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February 21, 2013
On February 1, 2013, the UK Chancellor of the Exchequer, Rt. Hon. George Osborne, visited the Science and Technology Facilities Council (STFC) site in Daresbury to formally open the Hartree Centre, which will focus on developing software to improve the energy efficiency of supercomputers. Or, to put it another way, "Osborne pulled the string and opened the curtain and unveiled the plaque," says Mike Ashworth, head of the Hartree Centre.
The ceremonial opening of the Hartree Centre marks a new phase of government and industry collaboration in the development of high-performance computing the UK. A primary goal is to bring together industry, academia and government organizations to use supercomputers to increase the competitiveness of UK industry.
The ceremony also came with a pledge for funding: more than $45 million to create its energy efficient computing technologies for industrial and scientific applications, especially for supercomputers handling big data projects. About $17 million will go to creating software for Square Kilometer Array (SKA), the world's largest radio telescope. The rest goes into two camps: next-generation software for Grand Challenge science projects, and software to allow industry to make better use of high-performance computing and computational science.
The software research will focus on creating new code to efficiently exploit new computer architectures that will be emerging in the next five to 10 years. "We're trying to structure that code in a flexible way so that it's not tied into any one architecture, but reveals multiple levels of parallelism, so that we're ready to exploit large numbers of light weight cores [used as] accelerators," says Ashworth.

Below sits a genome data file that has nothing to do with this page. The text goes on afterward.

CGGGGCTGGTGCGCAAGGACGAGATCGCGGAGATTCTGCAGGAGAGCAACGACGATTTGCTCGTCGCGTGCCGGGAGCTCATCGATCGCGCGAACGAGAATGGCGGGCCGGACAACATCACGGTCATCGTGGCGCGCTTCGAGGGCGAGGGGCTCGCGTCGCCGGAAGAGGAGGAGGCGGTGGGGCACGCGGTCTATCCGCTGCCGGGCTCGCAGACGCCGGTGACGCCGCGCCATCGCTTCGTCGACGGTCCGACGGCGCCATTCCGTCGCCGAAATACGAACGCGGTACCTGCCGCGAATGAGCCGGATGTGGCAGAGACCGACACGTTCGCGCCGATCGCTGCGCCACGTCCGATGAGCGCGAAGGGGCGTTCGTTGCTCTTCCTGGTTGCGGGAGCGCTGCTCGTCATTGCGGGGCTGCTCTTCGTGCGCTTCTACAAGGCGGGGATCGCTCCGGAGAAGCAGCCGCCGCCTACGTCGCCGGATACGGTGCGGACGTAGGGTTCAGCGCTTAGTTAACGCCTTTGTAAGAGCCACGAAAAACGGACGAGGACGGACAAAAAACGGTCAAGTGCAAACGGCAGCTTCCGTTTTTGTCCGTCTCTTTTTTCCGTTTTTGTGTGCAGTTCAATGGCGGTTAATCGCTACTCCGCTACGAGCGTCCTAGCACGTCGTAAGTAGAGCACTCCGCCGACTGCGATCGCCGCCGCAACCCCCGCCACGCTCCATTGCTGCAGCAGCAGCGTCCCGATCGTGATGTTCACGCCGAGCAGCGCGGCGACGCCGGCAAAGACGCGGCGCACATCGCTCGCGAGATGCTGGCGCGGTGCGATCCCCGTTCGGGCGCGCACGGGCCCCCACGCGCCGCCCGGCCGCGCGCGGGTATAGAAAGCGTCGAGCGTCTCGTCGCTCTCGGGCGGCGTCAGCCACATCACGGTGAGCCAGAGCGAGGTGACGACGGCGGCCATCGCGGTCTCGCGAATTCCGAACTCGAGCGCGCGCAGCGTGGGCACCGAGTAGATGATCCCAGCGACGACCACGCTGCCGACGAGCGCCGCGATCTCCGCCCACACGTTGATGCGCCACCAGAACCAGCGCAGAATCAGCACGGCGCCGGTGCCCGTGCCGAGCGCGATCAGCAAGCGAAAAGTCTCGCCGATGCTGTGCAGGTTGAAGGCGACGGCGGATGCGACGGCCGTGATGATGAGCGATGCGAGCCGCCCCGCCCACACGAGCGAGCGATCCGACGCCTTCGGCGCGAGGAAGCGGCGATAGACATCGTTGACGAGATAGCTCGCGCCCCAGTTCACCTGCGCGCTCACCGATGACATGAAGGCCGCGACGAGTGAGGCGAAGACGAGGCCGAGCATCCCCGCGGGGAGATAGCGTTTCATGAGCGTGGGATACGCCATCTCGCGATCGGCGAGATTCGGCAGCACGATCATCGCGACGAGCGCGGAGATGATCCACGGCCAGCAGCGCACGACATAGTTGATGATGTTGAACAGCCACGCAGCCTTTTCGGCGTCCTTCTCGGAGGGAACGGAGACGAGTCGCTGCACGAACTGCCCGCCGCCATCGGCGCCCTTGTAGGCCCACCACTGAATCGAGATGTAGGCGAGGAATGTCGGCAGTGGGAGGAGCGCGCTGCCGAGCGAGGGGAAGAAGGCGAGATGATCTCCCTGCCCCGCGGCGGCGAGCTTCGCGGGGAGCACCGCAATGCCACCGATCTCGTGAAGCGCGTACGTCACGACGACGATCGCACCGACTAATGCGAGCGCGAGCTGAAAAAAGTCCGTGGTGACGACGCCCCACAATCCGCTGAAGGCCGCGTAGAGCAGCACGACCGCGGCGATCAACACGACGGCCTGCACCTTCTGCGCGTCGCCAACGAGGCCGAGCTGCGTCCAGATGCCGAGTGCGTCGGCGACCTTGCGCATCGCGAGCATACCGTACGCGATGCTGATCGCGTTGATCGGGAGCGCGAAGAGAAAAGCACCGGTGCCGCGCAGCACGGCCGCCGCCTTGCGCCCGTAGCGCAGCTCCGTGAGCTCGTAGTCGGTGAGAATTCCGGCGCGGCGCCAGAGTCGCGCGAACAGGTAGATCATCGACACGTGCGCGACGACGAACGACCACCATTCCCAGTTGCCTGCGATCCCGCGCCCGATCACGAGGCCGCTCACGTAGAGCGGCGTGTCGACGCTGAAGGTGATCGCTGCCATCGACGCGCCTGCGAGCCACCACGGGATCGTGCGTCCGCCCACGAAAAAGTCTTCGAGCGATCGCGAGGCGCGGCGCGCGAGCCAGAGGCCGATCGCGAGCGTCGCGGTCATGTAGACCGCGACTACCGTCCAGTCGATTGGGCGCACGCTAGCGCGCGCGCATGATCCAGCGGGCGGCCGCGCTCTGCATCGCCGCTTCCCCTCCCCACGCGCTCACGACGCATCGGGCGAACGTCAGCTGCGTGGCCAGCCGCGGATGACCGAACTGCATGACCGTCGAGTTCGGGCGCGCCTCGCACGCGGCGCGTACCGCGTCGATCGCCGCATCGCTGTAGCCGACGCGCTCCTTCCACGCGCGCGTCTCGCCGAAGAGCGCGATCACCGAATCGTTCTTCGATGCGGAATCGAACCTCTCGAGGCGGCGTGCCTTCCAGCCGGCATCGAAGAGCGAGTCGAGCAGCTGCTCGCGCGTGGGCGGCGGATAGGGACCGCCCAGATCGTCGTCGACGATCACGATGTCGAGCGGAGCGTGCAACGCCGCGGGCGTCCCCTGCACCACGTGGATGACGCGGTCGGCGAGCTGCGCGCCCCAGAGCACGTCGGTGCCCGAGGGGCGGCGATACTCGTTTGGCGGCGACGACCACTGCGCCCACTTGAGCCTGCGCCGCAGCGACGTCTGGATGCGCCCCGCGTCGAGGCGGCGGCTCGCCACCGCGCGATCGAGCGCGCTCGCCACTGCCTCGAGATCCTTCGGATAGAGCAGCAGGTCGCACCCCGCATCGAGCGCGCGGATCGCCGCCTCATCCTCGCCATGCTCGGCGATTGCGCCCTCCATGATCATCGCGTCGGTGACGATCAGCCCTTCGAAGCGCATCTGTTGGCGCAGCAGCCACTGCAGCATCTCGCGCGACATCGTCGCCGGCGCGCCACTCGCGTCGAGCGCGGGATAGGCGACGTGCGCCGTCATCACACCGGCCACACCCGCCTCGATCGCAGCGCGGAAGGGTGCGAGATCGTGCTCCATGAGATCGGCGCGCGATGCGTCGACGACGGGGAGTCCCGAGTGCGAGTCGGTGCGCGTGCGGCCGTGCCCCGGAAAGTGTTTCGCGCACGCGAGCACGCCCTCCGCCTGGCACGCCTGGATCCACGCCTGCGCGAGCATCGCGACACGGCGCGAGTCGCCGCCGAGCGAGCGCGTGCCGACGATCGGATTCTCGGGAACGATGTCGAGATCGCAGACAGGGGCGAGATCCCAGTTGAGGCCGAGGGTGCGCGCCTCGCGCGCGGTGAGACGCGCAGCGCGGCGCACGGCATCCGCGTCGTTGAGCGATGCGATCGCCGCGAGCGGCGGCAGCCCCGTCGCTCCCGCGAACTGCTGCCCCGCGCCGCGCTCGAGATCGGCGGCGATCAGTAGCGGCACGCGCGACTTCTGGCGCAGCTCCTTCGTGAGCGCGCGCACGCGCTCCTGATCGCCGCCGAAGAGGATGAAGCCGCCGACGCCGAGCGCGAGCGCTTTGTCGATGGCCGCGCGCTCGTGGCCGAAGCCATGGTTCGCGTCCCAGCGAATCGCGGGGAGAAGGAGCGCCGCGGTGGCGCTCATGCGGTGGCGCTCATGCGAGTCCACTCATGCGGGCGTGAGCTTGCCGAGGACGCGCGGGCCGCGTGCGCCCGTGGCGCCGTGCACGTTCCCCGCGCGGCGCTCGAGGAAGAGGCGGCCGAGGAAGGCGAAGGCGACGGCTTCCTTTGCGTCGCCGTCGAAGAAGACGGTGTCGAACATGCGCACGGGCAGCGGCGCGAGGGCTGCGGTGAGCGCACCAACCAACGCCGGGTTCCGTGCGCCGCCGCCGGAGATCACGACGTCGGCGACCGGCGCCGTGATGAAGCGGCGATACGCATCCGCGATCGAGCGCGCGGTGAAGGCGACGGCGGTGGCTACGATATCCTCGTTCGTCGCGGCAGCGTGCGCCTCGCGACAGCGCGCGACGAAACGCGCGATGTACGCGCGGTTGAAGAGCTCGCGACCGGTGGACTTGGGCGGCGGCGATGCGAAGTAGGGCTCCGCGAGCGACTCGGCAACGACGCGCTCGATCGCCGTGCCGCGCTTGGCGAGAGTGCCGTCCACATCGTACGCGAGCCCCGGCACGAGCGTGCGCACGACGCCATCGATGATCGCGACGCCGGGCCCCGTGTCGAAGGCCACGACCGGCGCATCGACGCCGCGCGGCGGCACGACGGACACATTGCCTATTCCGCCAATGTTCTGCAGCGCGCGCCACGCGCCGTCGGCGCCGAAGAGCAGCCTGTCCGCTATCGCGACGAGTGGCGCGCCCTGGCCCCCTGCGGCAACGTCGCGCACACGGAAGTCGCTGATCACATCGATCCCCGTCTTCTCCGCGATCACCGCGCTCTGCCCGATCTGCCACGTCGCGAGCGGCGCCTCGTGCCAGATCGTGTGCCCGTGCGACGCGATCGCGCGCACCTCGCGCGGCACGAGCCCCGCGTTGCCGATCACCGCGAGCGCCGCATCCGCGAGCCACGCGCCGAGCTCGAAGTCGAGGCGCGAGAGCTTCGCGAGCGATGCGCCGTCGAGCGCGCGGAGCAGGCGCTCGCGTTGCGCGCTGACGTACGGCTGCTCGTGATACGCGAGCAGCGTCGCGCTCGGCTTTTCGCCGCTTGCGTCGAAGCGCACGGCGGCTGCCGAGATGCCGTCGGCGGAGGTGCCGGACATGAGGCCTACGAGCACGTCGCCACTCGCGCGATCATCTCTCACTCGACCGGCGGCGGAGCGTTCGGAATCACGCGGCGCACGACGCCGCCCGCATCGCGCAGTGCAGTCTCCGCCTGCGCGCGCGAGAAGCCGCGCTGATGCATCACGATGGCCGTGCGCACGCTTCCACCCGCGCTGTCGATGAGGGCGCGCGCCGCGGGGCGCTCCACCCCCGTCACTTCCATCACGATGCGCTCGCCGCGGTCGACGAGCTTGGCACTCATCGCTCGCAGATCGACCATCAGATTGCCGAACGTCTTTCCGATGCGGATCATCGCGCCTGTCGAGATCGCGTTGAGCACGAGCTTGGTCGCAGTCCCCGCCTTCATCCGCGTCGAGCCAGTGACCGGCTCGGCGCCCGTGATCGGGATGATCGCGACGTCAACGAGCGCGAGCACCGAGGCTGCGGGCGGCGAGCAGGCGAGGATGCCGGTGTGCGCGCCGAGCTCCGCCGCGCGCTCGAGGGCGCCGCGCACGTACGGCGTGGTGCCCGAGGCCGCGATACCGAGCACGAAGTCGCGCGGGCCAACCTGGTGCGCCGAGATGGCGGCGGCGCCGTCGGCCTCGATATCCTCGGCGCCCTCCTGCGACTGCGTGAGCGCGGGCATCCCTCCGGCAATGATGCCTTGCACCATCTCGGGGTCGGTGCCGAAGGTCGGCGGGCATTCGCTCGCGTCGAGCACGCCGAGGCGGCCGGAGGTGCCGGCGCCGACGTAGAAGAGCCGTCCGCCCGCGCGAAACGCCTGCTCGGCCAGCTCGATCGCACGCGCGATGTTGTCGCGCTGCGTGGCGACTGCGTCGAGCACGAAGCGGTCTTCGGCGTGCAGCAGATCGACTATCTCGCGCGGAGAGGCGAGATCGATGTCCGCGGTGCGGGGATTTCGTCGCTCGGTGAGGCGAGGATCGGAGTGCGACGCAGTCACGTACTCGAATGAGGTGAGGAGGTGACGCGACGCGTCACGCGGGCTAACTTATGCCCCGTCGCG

The Hartree Centre has not yet decided how the money will be finally allocated, but it's likely to include research on Xeon Phi processors, possibly NVIDIA's latest generation of Kepler GPUs, and very probably FPGAs.
Yes, Ashworth sees new potential in FPGAs for supercomputing. STFC researchers first looked at using FPGAs for HPC about 10 years ago, but the chips weren't very fast and were difficult to program. They required programming at the hardware level using VHDL. Now, of course, the chips are much faster and support double-precision, which is required for a lot of scientific applications. Ashworth notes that he's "very keen on exploring" technology from Maxeler, which has high-level interfaces to FPGAs. He wants to explore how to make FPGAs useful for the kinds of research that Hartree will emphasize.
Energy efficiency is a very prominent part of the center's mandate. "We're interested in looking at how key applications perform in terms of their energy efficiency," says Ashworth. "In the past, computing efficiency meant FLOPS. Now it's FLOPS per watt. In the past it was time to a solution. Now we're more interested in the number of watts to achieve a certain solution."
This is inspired both by government targets to reduce carbon emissions and to save money – which, of course, go hand in hand, since both involve reducing energy consumption.